- Existing clinical guidance should be updated to reflect the wide range of experience patients have with antidepressant withdrawal
- Greater focus is needed on how to assist patients who do have problems when withdrawing from antidepressants
- More research is needed to quantify how many people have problems when stopping antidepressants
- The calls by the Royal College of Psychiatrists come after it listened to the experience of patients and other clinicians including GPs.
OFFICIAL guidance on coming off antidepressants needs to reflect the full range of patients’ experiences; the Royal College of Psychiatrists says today.
Existing advice from the National Institute for Health and Care Excellence (NICE) – which provides national guidance to improve health and social care in England – suggests most people should be able to come off antidepressants over four weeks.
However, it is increasingly apparent from the experiences shared by some patients and clinicians, including GPs, that some patients can suffer from more severe symptoms that can last much longer. This may affect those who have been prescribed antidepressants over a long period and who have stopped their use too quickly.
While antidepressants are a vital, potentially life-saving treatment option for those with more severe depression, their use needs to be carefully managed. This includes prescribers discussing the potential benefits and harms with patients, regular reviews of their use and effective withdrawal management.
Today the RCPsych publishes a report on antidepressants and depression and makes a series of recommendations, including that NICE should update its withdrawal guidelines – last issued in 2009 and currently being updated – to make them “clear, evidence-based and pharmacologically informed to help guide gradual withdrawal from antidepressant use”.
Other recommendations include:
- The introduction of a routine monitoring system to provide comprehensive data on when and why patients are prescribed antidepressants.
- Adequate resourcing to ensure clinicians, particularly GPs, have sufficient time and capacity to regularly review antidepressant use and provide support for and monitor withdrawal.
- Training should be provided to all doctors on best practice for prescribing and managing use of antidepressants.
- Commissioning of adequate support services for patients affected by more severe and prolonged antidepressant withdrawal, modelled on existing best practice.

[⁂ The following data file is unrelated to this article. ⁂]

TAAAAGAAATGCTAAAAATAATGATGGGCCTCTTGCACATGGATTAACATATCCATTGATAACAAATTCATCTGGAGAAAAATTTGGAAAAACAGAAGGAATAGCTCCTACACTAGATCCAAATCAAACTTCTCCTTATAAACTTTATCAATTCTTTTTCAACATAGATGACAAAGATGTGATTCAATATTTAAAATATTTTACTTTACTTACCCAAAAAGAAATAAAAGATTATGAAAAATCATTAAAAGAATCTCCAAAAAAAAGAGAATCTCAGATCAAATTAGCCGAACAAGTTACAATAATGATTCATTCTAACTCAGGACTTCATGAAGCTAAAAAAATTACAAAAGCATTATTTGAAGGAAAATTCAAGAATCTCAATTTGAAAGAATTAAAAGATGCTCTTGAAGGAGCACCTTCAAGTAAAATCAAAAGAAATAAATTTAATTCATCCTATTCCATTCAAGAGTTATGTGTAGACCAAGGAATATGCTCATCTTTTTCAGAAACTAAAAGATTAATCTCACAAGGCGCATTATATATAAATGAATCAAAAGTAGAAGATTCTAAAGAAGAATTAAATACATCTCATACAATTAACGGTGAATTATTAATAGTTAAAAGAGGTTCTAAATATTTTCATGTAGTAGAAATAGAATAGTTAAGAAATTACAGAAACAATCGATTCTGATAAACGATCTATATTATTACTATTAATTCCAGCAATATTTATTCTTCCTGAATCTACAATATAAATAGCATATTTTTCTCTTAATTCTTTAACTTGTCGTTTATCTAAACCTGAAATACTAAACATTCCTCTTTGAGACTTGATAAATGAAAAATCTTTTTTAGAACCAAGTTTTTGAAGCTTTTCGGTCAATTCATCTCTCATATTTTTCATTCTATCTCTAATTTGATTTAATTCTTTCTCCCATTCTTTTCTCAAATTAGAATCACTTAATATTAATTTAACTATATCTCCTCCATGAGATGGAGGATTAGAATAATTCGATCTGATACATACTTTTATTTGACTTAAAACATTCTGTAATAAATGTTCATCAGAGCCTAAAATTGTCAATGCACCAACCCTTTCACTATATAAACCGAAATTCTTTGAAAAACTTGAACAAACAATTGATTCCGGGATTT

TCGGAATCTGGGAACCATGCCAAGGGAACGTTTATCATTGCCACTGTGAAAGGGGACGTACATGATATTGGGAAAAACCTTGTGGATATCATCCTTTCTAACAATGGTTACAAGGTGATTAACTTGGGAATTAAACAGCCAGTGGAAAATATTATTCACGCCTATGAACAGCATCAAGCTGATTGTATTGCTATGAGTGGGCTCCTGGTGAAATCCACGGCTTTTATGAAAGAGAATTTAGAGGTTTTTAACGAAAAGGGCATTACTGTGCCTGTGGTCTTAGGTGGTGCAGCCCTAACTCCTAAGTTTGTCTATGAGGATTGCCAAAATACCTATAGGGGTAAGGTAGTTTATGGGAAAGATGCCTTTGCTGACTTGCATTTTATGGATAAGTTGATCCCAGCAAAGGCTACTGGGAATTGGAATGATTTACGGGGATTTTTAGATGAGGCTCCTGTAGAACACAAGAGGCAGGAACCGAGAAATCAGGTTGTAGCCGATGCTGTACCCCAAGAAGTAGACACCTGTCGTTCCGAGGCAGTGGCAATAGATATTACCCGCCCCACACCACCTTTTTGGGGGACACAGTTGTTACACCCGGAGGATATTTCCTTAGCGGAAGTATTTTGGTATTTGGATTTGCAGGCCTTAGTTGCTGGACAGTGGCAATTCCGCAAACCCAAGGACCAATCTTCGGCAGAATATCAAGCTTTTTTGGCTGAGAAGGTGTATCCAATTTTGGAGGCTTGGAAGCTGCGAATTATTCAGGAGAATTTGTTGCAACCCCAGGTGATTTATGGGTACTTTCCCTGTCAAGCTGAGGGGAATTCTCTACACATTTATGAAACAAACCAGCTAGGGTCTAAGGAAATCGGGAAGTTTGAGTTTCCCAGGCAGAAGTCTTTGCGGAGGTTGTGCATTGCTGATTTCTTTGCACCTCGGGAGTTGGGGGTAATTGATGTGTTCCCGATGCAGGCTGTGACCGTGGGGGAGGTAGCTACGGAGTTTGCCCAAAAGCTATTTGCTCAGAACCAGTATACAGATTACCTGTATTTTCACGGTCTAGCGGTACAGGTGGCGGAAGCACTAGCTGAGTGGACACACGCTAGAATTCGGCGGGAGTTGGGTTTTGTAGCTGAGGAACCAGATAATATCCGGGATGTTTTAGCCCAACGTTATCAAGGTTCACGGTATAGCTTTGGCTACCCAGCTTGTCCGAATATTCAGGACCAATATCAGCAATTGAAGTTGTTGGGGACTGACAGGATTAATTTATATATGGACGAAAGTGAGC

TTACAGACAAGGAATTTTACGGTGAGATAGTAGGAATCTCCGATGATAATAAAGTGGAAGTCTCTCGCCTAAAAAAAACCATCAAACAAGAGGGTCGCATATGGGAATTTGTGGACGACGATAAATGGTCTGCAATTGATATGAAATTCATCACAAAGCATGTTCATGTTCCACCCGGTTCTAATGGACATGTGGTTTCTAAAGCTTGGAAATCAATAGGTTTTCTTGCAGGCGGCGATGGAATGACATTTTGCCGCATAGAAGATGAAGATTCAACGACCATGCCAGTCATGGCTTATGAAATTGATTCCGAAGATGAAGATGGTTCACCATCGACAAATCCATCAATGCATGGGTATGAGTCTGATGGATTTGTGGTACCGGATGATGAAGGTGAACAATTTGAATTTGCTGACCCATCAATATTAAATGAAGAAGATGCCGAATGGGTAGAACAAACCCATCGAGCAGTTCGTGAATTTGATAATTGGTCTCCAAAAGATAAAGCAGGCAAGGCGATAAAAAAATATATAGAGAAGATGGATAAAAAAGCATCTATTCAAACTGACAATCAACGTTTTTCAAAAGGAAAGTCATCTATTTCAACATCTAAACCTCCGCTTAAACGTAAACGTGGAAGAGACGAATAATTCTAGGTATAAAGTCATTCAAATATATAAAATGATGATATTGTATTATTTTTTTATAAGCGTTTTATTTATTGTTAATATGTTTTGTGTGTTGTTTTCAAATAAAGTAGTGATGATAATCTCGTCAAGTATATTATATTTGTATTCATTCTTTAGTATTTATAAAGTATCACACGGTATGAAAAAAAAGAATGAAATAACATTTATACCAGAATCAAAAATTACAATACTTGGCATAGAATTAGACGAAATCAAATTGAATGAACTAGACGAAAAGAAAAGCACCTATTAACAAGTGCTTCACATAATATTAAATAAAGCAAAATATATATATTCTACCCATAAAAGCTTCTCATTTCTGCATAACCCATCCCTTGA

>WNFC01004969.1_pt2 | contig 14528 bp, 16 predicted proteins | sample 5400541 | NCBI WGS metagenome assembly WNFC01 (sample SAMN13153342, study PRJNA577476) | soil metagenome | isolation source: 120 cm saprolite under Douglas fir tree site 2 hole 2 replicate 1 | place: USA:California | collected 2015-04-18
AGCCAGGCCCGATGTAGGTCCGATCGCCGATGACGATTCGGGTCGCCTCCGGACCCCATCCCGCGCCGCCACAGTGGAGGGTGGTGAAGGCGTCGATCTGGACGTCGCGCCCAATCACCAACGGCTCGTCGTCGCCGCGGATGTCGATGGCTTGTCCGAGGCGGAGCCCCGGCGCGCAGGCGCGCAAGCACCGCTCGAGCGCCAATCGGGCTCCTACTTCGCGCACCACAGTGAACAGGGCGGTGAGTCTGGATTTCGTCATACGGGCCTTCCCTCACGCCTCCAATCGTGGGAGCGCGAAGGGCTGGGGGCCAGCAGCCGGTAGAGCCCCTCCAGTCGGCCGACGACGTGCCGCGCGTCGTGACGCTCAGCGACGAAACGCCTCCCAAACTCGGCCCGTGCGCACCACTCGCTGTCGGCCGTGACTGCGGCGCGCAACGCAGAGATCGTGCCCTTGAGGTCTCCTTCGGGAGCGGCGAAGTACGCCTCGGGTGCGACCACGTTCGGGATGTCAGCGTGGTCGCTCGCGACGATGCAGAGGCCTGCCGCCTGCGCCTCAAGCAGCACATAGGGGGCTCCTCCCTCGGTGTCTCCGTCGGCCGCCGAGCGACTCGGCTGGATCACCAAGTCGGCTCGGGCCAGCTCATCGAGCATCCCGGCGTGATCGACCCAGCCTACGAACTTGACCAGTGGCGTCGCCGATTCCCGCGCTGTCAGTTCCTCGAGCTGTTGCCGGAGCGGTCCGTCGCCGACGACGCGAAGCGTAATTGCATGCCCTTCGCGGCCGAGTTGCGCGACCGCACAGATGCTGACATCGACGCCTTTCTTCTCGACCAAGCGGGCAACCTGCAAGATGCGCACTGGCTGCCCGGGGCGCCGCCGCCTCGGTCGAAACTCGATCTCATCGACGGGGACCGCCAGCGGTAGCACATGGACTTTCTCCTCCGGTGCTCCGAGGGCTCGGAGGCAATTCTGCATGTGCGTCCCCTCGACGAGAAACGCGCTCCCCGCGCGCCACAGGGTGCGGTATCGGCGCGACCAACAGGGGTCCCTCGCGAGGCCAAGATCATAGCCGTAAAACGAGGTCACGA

- The NHS’s flagship talking therapies programme should be expanded further so that they are always available when appropriate as a complement, or alternative, to antidepressants.
- A call for high-quality research into issues including which antidepressants are likely to work for which individual; and the benefits and harms of long-term use.
President Wendy Burn, President of the Royal College of Psychiatrists, said: “We know that NICE is working on updating its guidelines and want to see them more in keeping with what we’re hearing from some patients – and GPs – about the range of experiences of coming off antidepressants.
"As psychiatrists, we are duty-bound to take on board the concerns of patients who've experienced more severe and long-lasting adverse effects of withdrawal from these medications.
“Antidepressants can be very effective for treating moderate to severe depression, particularly in combination with talking therapies, and what we want is guidance that best supports their use.
“While we cannot change that guidance ourselves, we will share our report with NICE and Public Health England (PHE) and hope it will be reflected in updated guidance from them.”
NICE published updated draft guidance on antidepressant withdrawal last year and this is currently being consulted on. It said that when coming off antidepressants the dose should be reduced slowly “at a rate proportionate to the duration of treatment. For example, this could be over some months if the person has been taking antidepressant medication for several years”.
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